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Academic Identification: From One-Size-Fits-All to Something That Really Fits

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Does that one-size-fits-all t-shirt really fit you? No! As suggested by Hope, Chavous, Jagers, and Sellers in a 2013 article in the American Educational Research Journal, a one-size-fits-all approach to education does not “fit” all our students. These researchers found that there are benefits and challenges for Black students when connecting self-esteem and achievement that vary within this population.

Researchers from the University of Chicago and the University of Michigan conducted a quantitatively descriptive, longitudinal study to explore patterns of self-esteem and achievement in Black college students. Taking into consideration that people vary but often cluster around characteristics, they used a person-oriented approach to extend the individual differences to groups. Moreover, the research reconciles the debate in research about Black students and the interplay between their personal identity and role as a student, called academic identification; claiming that instead of strong academic identification, racial identity may create the foundation for adjustment.

To address this possibility, researchers sampled 324 African-American freshman college students from three large, public universities. They collected information on students at the beginning of their freshman year, Time 1, and the end of their freshman year, Time 2.  Results revealed four academic identification and dis-identification profiles, based on participants’ self-esteem scores and GPAs. These profiles are High Self-Esteem/High Achiever, Low Self-Esteem/Low Achiever, High Self-Esteem/Low Achiever, and Low Self-Esteem/High Achiever.  For students with high self-esteem and high achievement, and students with high self-esteem and low achievement, their self-esteem was less dependent on academic achievement. Students with low self-esteem and low achievement, and students with low self-esteem and high achievement reported higher anxiety, depressive symptoms, and perceived stress. Within these profiles, the students placed a different emphasis on their racial identity, with the strongest academic identification profiles demonstrating the strongest racial identification.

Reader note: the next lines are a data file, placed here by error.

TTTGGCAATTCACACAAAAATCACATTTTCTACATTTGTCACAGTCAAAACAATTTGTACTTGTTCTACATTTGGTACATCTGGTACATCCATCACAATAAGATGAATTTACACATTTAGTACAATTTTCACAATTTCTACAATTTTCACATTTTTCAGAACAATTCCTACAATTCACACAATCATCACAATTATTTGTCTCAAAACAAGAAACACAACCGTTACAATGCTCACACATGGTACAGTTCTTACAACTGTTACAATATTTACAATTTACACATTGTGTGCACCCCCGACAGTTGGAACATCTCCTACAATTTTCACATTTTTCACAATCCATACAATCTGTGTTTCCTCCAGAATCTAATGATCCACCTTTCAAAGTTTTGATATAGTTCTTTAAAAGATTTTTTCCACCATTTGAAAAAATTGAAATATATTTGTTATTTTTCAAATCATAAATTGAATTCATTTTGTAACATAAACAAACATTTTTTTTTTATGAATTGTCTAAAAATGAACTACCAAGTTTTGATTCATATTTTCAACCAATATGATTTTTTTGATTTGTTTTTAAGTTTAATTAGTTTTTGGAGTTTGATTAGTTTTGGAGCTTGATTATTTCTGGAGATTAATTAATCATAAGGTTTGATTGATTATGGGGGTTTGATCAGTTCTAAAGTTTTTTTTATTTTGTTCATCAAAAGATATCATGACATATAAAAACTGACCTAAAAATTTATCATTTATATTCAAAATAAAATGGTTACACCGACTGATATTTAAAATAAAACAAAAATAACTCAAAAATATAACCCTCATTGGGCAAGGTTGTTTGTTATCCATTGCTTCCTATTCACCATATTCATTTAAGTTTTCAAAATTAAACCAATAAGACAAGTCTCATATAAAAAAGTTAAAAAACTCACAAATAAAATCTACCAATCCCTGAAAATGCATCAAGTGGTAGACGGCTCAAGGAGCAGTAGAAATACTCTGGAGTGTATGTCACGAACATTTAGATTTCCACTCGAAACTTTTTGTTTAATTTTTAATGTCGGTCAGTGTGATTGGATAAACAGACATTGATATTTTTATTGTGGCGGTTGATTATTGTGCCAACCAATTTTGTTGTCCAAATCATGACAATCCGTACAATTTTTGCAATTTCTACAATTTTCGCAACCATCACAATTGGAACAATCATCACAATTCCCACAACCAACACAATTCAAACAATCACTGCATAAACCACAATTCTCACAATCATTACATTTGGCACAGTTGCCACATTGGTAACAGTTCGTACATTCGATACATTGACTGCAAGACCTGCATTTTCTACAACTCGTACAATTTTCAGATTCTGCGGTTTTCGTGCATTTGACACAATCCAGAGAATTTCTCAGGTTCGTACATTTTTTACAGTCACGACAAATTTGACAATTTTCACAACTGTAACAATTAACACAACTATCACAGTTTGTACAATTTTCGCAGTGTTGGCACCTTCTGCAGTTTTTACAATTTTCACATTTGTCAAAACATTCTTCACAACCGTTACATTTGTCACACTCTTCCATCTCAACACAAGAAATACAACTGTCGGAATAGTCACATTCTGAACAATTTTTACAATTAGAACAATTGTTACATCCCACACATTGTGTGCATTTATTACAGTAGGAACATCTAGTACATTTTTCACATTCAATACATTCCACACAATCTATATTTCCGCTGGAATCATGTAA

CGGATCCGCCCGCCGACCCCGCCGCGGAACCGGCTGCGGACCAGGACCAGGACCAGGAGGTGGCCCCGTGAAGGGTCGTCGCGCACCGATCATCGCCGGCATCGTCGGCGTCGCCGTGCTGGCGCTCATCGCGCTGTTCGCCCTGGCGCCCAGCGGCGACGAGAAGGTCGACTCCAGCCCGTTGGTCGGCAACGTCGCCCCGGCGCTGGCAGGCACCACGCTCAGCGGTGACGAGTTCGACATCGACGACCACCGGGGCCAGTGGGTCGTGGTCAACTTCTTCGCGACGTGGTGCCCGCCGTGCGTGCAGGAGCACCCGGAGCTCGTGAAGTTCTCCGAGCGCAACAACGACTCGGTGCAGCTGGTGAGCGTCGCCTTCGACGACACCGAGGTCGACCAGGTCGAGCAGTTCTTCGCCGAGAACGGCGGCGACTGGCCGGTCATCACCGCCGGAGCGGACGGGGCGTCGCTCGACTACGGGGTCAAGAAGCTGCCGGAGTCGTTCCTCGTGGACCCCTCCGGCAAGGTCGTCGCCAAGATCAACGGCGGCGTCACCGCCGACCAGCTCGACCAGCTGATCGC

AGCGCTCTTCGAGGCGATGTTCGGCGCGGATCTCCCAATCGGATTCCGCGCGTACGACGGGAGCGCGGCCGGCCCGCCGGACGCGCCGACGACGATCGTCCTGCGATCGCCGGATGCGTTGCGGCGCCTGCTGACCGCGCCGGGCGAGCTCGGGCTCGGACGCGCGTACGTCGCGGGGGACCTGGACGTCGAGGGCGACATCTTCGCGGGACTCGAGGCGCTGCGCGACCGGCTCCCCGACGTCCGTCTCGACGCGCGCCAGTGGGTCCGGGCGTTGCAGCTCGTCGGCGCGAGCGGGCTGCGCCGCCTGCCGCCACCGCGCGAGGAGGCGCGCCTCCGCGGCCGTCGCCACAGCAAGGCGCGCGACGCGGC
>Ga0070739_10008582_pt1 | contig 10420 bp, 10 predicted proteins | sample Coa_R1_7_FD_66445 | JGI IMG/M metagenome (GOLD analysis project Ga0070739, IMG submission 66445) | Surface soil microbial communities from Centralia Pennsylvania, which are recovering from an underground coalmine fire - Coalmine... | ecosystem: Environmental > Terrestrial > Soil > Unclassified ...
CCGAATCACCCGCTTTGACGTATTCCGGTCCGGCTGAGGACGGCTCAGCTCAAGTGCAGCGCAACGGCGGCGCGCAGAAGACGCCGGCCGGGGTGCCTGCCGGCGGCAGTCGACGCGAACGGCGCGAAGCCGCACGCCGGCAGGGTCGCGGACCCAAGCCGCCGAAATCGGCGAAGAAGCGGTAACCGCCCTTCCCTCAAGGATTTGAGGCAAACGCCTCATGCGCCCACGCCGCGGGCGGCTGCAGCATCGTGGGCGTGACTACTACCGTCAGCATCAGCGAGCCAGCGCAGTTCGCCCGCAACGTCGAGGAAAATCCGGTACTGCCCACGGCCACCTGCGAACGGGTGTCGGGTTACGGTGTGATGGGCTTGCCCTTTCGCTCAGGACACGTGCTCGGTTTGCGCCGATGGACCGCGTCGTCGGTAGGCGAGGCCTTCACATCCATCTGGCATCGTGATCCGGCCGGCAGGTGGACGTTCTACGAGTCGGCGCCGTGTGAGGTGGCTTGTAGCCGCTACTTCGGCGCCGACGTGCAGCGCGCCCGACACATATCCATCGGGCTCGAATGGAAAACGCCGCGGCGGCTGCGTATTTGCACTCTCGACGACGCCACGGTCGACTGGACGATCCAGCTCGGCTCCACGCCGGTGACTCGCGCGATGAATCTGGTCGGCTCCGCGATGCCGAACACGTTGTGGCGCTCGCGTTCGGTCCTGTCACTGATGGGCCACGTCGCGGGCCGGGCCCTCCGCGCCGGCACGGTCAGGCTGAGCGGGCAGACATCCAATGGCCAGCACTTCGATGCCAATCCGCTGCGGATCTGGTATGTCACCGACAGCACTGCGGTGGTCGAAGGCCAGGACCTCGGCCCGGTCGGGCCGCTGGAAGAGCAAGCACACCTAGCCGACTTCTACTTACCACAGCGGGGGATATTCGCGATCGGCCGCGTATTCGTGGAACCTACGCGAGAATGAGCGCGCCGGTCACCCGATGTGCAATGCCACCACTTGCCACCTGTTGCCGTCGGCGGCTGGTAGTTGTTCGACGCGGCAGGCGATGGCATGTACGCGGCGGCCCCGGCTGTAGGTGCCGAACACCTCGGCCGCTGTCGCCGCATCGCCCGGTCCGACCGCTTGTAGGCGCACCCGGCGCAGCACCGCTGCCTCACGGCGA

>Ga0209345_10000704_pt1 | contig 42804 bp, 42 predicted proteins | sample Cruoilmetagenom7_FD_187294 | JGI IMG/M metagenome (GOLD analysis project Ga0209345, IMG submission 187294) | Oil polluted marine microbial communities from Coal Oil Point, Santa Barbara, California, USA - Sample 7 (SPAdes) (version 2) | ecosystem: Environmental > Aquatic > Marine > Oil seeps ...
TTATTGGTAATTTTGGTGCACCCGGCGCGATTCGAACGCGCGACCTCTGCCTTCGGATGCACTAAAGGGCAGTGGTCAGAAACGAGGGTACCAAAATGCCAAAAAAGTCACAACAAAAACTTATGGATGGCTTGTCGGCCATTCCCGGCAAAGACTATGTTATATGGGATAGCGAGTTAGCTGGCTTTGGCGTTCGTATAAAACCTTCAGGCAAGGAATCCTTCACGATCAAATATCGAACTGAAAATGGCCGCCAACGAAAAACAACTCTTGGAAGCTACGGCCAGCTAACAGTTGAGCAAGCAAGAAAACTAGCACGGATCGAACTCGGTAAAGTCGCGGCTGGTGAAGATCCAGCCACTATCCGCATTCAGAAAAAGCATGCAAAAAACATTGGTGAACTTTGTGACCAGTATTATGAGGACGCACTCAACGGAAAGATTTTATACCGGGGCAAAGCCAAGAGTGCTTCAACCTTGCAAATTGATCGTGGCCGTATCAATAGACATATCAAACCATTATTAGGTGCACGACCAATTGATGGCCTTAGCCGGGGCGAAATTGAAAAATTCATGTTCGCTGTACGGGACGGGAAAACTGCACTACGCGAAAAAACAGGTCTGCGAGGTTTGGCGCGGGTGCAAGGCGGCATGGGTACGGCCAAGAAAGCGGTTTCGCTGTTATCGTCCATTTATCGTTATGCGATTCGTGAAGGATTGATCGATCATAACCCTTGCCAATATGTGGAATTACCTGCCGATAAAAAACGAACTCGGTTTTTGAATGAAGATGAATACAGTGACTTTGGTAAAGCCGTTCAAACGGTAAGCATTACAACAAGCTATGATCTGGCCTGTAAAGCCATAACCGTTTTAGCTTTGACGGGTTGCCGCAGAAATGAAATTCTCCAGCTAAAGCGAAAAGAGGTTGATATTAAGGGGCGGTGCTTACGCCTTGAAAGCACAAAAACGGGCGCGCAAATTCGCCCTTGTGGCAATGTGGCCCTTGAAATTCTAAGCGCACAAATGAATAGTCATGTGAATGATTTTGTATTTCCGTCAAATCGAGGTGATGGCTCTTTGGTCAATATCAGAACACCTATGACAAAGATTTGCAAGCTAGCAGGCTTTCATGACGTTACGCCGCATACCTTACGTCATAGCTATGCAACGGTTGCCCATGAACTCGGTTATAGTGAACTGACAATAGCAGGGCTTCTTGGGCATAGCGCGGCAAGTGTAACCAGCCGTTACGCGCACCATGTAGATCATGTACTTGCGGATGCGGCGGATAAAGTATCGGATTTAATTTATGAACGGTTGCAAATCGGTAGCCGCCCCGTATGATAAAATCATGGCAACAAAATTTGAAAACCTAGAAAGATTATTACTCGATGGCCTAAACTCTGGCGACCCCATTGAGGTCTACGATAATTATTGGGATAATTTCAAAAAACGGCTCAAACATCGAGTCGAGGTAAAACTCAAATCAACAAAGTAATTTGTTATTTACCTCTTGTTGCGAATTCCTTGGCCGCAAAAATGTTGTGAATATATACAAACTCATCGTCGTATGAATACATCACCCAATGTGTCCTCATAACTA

These findings suggest that a strong and positive sense of racial identity can promote psychological well-being. Accordingly, colleges and schools should promote programs that allow students to celebrate their ethnicity and move towards multicultural pedagogy. In a broader sense, this research suggests that it is necessary to consider the variation in how Black students make connections between their identity and academic performance. For some, a strong academic identification can lead to positive psychological outcomes, but for other students, it can be detrimental to their mental health. Ultimately, the study suggests that there is heterogeneity in Black students and it should be taken into consideration in theory and institutional practice. Just as that one-size-fits-all shirt does not fit for all, this research suggests that students need various approaches based on their differences.

By Ashley Lawson, Pre-Service Teacher, NC State


Hope, E. C., Chavous, T. M., Jagers, R. J., & Sellers, R. M. (2013). Connecting self-esteem and achievement: Diversity in academic identification and dis-identification patterns among black college students. American Educational Research Journal, 1122–1151, doi: 10.3102/0002831213500333